This is an especially good option if you are serving the chicken to someone who is on a gluten-free diet or someone who simply wants to reduce their carbohydrate intake.

What Is The Secret To Crispy Fried Chicken?

I hear all sorts of answers to the question of how to make crispy fried chicken, some of which include marinades, but my answer is quite simple and involves just a couple of easy steps:

  1. Get the temp right: The real secret to frying chicken that is crispy and delicious is to have the oil at the right temperature before putting the chicken into the pan. The chicken should never be put into the oil until water dances on the oil when you flick just a drop or two into the pan with your fingers. This is the easiest way to make sure the oil is hot enough. The temperature of the oil should be 350℉ before you start adding the chicken.
  2. Use the correct oil: The other important part of the secret to crispy fried chicken is that the right oil should be used. Any good vegetable oil such as canola, pure vegetable oil, or peanut oil are the best, in my opinion, to make fried chicken crispy and delicious. Not only do they have a high smoke point, but all are mild in flavor and will not compete with the natural flavor of the chicken. Oils like olive oil have a lower smoke point and will not make the fried chicken crispy, and the strong taste of olive oil competes with the natural flavor of the chicken.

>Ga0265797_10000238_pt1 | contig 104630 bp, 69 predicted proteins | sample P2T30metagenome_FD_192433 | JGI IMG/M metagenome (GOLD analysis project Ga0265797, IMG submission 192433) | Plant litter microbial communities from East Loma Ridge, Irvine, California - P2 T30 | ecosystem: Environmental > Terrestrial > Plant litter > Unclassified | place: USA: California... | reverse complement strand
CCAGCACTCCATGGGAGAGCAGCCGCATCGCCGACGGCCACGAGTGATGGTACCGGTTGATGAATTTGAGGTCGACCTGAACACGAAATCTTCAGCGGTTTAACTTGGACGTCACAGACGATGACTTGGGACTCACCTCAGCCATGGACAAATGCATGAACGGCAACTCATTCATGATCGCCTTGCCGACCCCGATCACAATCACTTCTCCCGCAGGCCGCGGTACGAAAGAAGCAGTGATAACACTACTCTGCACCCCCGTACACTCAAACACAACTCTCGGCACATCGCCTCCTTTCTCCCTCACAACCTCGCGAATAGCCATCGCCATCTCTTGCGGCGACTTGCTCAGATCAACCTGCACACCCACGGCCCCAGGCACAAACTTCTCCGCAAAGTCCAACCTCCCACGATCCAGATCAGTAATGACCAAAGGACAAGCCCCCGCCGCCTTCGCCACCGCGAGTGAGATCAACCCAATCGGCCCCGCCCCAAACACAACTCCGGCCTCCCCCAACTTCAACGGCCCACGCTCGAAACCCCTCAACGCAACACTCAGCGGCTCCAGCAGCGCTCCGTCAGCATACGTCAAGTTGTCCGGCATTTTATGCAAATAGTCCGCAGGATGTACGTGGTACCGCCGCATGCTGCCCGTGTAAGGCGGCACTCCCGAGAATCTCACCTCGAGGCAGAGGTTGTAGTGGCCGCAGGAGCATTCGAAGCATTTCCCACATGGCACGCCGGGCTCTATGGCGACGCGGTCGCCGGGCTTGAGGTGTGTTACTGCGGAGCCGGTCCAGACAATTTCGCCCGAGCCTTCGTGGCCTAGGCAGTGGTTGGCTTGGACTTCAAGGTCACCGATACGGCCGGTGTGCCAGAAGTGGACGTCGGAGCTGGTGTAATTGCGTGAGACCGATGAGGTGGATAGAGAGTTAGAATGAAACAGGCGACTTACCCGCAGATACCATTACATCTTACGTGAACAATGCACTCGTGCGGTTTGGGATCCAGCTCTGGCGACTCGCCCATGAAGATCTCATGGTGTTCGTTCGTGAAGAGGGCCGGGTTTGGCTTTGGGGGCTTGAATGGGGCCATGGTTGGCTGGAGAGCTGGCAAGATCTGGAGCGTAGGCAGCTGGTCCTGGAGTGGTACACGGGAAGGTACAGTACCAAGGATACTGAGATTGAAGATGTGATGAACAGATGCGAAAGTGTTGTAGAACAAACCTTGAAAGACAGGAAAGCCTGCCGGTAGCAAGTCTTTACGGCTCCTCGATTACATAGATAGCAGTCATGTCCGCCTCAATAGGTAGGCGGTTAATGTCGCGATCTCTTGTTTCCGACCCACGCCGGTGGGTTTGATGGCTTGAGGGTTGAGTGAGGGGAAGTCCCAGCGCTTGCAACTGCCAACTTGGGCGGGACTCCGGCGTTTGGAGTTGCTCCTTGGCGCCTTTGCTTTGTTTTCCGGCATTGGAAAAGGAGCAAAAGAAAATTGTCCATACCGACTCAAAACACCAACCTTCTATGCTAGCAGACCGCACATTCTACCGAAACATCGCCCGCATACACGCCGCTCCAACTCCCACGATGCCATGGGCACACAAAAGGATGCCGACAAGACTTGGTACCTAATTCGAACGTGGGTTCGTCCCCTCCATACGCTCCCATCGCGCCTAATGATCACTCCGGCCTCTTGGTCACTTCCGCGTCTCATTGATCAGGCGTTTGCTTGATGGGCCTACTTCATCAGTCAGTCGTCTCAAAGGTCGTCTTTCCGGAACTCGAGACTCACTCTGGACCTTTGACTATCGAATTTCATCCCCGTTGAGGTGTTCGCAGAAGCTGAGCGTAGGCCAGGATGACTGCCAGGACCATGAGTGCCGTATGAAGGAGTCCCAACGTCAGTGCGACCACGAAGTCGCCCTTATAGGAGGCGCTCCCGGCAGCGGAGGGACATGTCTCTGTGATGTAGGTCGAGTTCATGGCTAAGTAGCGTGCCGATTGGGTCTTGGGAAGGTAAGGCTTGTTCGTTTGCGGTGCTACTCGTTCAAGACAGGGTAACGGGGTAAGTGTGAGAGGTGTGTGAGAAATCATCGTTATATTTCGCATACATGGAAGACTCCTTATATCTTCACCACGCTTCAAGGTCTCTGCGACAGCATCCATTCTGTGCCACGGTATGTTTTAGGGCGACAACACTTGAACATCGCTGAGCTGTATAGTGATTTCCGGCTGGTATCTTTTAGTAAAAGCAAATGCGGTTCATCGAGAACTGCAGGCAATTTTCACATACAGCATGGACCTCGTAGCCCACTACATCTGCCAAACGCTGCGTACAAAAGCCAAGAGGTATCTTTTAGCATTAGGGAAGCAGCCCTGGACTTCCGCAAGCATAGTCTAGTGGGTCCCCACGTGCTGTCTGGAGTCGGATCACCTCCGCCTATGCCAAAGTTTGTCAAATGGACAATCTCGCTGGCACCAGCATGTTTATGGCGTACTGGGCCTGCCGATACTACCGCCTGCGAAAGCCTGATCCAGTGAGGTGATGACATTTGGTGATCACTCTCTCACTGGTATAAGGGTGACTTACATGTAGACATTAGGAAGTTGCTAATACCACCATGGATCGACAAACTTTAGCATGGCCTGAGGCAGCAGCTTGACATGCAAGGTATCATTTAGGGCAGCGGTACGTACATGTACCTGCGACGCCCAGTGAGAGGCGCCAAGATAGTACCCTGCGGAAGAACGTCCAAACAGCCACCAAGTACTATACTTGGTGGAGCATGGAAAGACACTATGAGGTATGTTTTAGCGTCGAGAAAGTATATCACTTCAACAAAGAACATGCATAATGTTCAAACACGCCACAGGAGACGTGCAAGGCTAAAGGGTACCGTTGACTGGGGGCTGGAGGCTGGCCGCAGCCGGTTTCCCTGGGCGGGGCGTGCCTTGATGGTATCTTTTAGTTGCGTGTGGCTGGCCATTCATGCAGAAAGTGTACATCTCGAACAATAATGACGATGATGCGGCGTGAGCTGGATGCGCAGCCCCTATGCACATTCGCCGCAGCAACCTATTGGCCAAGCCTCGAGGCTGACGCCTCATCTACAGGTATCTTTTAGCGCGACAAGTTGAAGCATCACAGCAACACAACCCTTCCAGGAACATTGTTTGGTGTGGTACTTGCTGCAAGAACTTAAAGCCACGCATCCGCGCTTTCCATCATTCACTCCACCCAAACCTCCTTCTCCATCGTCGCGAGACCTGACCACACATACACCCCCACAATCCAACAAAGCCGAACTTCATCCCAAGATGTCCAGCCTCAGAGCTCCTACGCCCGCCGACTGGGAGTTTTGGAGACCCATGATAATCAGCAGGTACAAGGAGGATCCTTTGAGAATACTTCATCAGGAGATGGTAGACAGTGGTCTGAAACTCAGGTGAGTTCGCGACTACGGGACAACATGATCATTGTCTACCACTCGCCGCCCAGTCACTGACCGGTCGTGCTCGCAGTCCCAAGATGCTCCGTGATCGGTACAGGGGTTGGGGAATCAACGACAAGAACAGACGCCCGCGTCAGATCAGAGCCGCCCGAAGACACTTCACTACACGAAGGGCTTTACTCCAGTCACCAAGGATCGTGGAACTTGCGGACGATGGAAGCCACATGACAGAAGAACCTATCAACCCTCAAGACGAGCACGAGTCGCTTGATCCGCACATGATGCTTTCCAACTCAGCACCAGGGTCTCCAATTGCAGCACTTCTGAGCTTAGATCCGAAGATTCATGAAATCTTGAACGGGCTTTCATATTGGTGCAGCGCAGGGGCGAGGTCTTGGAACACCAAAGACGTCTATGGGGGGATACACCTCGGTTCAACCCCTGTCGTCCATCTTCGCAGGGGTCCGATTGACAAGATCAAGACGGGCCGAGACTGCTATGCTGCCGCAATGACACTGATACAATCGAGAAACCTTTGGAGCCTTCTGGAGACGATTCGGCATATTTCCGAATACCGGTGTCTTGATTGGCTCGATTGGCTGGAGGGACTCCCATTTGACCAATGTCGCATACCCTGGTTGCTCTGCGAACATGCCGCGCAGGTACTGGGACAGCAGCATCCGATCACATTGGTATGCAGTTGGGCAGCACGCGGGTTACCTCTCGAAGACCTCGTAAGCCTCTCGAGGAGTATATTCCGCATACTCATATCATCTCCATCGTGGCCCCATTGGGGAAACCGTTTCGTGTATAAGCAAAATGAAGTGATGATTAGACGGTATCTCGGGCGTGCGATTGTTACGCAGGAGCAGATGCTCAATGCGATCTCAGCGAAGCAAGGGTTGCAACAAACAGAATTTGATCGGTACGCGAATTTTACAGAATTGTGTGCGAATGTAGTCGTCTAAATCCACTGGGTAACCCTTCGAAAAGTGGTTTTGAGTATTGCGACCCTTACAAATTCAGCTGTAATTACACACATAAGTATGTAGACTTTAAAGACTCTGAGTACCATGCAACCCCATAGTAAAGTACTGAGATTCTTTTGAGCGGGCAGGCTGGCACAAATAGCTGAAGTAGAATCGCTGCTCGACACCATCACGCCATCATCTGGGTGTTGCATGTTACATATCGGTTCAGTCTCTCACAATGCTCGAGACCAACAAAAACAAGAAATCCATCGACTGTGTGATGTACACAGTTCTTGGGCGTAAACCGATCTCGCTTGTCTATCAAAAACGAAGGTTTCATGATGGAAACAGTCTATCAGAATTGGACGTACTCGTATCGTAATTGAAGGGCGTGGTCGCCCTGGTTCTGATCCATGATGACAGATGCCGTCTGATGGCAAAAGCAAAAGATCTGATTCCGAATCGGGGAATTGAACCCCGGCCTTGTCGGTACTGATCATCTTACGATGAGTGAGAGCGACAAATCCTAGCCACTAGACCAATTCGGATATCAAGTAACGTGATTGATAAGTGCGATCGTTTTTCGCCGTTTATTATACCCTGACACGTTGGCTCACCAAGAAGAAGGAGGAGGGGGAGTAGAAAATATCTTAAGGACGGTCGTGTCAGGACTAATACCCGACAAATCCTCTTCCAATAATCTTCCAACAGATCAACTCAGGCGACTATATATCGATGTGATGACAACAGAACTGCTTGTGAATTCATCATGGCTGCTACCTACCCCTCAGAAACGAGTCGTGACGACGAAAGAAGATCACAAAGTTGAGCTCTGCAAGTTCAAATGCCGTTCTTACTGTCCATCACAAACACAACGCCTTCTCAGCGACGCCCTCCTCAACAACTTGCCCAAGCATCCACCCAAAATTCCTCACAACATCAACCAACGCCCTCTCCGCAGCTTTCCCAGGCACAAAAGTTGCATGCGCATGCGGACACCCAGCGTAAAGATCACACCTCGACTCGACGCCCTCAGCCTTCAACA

Why Is My Fried Chicken Not Crispy?

As was discussed above, fried chicken will not be crispy under the following circumstances:

  1. If the chicken is put into the pan before the oil is heated to 350℉, the chicken will not be crispy, but the coating will be soft and chewy.
  2. If the chicken is cooked in oil with a lower smoke point, like olive oil, the chicken will not be crispy, and its coating will be soft and not crisp.
Chicken Fried With Flour Coating in an Iron Skillet
I like to fry my chicken in an iron skillet

Can You Use Self-Rising Flour To Coat Chicken?

Yes, you can use self-rising flour as a coating for frying chicken. As a matter of fact, it is the best coating to use and my favorite kind of flour to use for frying chicken, for making homemade biscuits, and even for chicken and dumplings. It gives you a crispy coating on the chicken and makes the fried chicken taste like fried chicken and not just some kind of meat wrapped and hidden in a thick batter of some sort.

Why Does The Flour Fall Off My Chicken?